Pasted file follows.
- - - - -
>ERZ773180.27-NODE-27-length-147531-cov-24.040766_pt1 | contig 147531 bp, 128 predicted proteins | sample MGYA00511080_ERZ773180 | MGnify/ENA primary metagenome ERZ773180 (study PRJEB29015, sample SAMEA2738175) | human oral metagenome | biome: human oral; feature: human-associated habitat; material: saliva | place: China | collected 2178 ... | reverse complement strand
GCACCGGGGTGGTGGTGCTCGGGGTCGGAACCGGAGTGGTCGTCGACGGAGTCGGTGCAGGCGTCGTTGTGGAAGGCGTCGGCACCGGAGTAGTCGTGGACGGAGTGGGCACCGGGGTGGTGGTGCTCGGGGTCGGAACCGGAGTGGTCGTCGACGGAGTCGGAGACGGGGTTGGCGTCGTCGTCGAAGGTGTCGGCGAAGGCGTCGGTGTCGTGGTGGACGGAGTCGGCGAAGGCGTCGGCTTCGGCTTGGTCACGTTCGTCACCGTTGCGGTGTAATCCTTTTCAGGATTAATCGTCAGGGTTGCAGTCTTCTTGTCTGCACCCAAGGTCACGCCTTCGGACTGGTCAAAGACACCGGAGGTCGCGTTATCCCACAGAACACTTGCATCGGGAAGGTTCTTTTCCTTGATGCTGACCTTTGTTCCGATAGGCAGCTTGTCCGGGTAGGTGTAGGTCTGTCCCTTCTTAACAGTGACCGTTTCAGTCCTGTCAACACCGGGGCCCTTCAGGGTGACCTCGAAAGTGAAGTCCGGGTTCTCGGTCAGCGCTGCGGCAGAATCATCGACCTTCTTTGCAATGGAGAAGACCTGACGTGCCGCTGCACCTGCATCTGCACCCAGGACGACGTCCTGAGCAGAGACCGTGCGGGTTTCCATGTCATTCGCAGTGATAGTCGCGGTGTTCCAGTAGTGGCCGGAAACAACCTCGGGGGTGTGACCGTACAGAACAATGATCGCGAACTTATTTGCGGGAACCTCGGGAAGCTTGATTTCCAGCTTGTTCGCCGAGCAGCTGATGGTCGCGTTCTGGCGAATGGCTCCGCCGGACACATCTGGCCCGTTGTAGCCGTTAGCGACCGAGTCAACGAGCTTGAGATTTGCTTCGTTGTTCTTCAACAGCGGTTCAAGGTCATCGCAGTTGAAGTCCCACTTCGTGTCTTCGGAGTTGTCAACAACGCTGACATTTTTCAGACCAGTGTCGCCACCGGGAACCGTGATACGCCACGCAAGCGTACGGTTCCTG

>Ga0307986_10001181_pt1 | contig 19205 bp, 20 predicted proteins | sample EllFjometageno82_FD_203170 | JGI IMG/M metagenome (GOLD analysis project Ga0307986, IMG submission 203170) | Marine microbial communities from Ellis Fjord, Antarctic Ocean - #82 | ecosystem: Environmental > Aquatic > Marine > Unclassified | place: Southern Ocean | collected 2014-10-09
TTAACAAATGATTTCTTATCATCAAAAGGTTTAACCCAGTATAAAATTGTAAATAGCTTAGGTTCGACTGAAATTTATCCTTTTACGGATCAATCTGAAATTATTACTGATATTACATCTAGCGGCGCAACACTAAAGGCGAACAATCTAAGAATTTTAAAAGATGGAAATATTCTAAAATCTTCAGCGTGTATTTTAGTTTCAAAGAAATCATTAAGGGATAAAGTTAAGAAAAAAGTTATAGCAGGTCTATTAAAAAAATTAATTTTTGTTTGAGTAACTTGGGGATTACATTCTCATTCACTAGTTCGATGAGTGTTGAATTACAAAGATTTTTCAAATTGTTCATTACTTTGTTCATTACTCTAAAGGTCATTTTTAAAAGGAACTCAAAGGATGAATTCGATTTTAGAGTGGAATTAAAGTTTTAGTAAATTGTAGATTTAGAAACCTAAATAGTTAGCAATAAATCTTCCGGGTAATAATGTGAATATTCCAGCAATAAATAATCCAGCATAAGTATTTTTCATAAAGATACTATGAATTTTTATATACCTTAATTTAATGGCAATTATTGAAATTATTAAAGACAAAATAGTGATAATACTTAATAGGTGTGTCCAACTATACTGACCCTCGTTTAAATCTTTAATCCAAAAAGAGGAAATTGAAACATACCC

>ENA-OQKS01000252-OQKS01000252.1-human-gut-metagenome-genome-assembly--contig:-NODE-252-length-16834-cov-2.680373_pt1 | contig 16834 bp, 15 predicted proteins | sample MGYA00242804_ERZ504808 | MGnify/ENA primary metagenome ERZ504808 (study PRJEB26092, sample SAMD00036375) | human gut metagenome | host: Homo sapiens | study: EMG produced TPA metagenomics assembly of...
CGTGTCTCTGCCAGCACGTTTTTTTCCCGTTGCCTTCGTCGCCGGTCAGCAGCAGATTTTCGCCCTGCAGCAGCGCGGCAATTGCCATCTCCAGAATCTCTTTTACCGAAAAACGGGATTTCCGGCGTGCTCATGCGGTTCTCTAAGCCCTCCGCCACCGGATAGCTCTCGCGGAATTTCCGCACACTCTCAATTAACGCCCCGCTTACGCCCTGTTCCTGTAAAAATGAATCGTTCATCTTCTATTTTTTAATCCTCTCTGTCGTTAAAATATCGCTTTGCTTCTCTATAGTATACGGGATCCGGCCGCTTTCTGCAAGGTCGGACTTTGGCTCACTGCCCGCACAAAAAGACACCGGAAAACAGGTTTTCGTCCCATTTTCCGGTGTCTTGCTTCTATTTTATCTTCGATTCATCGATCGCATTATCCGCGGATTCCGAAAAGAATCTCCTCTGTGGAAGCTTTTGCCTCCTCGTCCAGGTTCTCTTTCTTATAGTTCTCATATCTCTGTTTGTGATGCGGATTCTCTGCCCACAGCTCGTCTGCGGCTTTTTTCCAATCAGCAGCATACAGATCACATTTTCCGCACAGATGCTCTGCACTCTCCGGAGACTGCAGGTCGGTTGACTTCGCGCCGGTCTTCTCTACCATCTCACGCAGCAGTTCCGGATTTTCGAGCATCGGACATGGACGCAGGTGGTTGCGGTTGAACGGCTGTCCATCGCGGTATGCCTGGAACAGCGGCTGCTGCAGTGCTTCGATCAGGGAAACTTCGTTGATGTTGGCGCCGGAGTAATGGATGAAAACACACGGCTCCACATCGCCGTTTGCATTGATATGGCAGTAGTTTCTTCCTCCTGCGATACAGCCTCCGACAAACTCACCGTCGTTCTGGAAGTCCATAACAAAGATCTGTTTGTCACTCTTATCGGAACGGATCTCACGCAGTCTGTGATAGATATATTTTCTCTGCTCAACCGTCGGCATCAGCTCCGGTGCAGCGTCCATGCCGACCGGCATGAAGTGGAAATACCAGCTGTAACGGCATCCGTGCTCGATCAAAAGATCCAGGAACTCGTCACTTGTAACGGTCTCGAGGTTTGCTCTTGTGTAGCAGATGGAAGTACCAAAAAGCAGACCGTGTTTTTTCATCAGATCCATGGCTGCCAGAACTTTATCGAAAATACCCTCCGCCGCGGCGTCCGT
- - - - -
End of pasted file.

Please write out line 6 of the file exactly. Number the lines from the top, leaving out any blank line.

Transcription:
CGTGTCTCTGCCAGCACGTTTTTTTCCCGTTGCCTTCGTCGCCGGTCAGCAGCAGATTTTCGCCCTGCAGCAGCGCGGCAATTGCCATCTCCAGAATCTCTTTTACCGAAAAACGGGATTTCCGGCGTGCTCATGCGGTTCTCTAAGCCCTCCGCCACCGGATAGCTCTCGCGGAATTTCCGCACACTCTCAATTAACGCCCCGCTTACGCCCTGTTCCTGTAAAAATGAATCGTTCATCTTCTATTTTTTAATCCTCTCTGTCGTTAAAATATCGCTTTGCTTCTCTATAGTATACGGGATCCGGCCGCTTTCTGCAAGGTCGGACTTTGGCTCACTGCCCGCACAAAAAGACACCGGAAAACAGGTTTTCGTCCCATTTTCCGGTGTCTTGCTTCTATTTTATCTTCGATTCATCGATCGCATTATCCGCGGATTCCGAAAAGAATCTCCTCTGTGGAAGCTTTTGCCTCCTCGTCCAGGTTCTCTTTCTTATAGTTCTCATATCTCTGTTTGTGATGCGGATTCTCTGCCCACAGCTCGTCTGCGGCTTTTTTCCAATCAGCAGCATACAGATCACATTTTCCGCACAGATGCTCTGCACTCTCCGGAGACTGCAGGTCGGTTGACTTCGCGCCGGTCTTCTCTACCATCTCACGCAGCAGTTCCGGATTTTCGAGCATCGGACATGGACGCAGGTGGTTGCGGTTGAACGGCTGTCCATCGCGGTATGCCTGGAACAGCGGCTGCTGCAGTGCTTCGATCAGGGAAACTTCGTTGATGTTGGCGCCGGAGTAATGGATGAAAACACACGGCTCCACATCGCCGTTTGCATTGATATGGCAGTAGTTTCTTCCTCCTGCGATACAGCCTCCGACAAACTCACCGTCGTTCTGGAAGTCCATAACAAAGATCTGTTTGTCACTCTTATCGGAACGGATCTCACGCAGTCTGTGATAGATATATTTTCTCTGCTCAACCGTCGGCATCAGCTCCGGTGCAGCGTCCATGCCGACCGGCATGAAGTGGAAATACCAGCTGTAACGGCATCCGTGCTCGATCAAAAGATCCAGGAACTCGTCACTTGTAACGGTCTCGAGGTTTGCTCTTGTGTAGCAGATGGAAGTACCAAAAAGCAGACCGTGTTTTTTCATCAGATCCATGGCTGCCAGAACTTTATCGAAAATACCCTCCGCCGCGGCGTCCGT